The Jumpcut Team

Sad news...jumpcut was a lot of fun. On the other hand, they *finally* put together a way to easily download the videos...maybe if they'd done that a year ago, this would be a different article..."

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Microsoft's Open-Source Trap for Mono

drakaan drakaan writes  |  more than 7 years ago

drakaan (688386) writes "Yes, Microsoft has pledged to "open up" the source code to the .Net framework libraries. Therein lies a potential problem...

Steven J. Vaughan-Nichols writes:

...Let's say a year from now, Microsoft does a SCO. They claim that Mono contains code that was stolen from the .NET Framework reference source code. They point at their code, they point at the license, and sure enough, there's similar code. After all, both projects are implementing .NET; there will almost certainly be lines of code that looks alike...
"

Link to Original Source

Journals

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Damn, but I miss Groklaw.

drakaan drakaan writes  |  about a year ago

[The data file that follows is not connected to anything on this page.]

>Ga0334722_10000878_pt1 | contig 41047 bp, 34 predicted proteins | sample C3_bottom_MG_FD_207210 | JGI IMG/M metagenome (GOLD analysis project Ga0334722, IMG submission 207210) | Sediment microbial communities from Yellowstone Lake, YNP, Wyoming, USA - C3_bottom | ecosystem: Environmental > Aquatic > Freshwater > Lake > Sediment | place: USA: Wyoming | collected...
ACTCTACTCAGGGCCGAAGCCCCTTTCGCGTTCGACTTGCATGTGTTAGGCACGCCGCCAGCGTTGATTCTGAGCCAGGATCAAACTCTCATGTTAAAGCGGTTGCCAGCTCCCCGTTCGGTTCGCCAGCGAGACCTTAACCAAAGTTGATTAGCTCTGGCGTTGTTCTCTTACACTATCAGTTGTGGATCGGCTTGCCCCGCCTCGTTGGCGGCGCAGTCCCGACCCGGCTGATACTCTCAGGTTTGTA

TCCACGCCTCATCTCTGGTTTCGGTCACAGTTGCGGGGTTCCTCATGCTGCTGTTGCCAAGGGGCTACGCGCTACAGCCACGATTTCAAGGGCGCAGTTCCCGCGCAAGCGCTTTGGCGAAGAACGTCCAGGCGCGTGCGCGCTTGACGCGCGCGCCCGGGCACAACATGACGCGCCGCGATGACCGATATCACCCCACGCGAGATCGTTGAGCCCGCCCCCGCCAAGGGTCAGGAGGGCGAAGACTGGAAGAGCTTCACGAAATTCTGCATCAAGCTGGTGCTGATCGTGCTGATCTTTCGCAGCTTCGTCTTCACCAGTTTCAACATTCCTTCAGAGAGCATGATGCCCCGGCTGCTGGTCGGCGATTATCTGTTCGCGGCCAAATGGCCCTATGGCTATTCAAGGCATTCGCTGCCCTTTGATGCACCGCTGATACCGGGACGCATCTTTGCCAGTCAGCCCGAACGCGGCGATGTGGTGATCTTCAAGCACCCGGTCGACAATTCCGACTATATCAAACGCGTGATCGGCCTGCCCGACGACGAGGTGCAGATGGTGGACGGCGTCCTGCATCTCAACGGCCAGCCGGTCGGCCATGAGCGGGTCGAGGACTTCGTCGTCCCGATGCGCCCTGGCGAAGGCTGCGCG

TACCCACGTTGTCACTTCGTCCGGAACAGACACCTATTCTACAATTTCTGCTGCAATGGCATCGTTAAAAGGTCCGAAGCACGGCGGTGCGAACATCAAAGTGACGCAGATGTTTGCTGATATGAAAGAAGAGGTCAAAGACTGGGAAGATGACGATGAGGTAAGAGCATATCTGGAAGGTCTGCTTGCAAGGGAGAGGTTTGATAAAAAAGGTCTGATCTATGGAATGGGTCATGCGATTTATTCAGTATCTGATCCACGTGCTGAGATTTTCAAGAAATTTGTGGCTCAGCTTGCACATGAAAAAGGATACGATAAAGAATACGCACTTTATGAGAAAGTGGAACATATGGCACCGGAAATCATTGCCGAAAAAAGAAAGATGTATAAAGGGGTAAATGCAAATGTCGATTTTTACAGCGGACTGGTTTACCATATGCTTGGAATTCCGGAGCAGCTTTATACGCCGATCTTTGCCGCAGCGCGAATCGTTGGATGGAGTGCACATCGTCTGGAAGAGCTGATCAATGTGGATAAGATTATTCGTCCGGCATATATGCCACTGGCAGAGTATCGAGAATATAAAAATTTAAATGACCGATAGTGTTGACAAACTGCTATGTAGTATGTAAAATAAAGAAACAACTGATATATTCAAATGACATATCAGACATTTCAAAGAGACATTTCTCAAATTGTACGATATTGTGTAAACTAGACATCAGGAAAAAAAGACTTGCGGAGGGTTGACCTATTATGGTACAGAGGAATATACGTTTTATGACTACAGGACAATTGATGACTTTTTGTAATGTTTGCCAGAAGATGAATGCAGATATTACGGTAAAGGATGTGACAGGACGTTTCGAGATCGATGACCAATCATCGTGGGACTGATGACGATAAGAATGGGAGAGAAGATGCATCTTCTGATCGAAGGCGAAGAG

Seriously. Like, "there's an emptiness and it gnaws at me" kind of missing it.

I know why PJ went off the grid, and I respect her concerns, but it still sucks. In the meantime, anyone who feels the same can pay a visit Here, where some folks that used to frequent Groklaw are trying to re-establish a community that cares enough about the same things to keep them visible and discussed.

You should all drop by sometime.

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CSS3, IE8, and things that take too long...

drakaan drakaan writes  |  more than 5 years ago

...so, I was grumbling to myself about IE not supporting certain CSS3 capabilities (selectors, box-shadows, text-shadows, etc), when I decided to go ahead and write a letter on the IE8 blog site:

Hi there.

I'm a web app developer and long-time [x]html/css hacker, and I'm curious about the timeline for IE8 supporting at least *some* of the useful new stuff in the CSS3 spec.

find it immensely aggravating that I can easily do rounded corners, drop-shadows, custom checkboxes/radio buttons, and opacity in Firefox, Safari, etc (but not in IE) using nothing more than CSS3-compliant stylesheets.

I always keep graceful degradation in mind when coding, but that doesn't mean I *want* pages to be either ugly in IE or uneccesarily complicated and verbose just because of browser compatibility issues.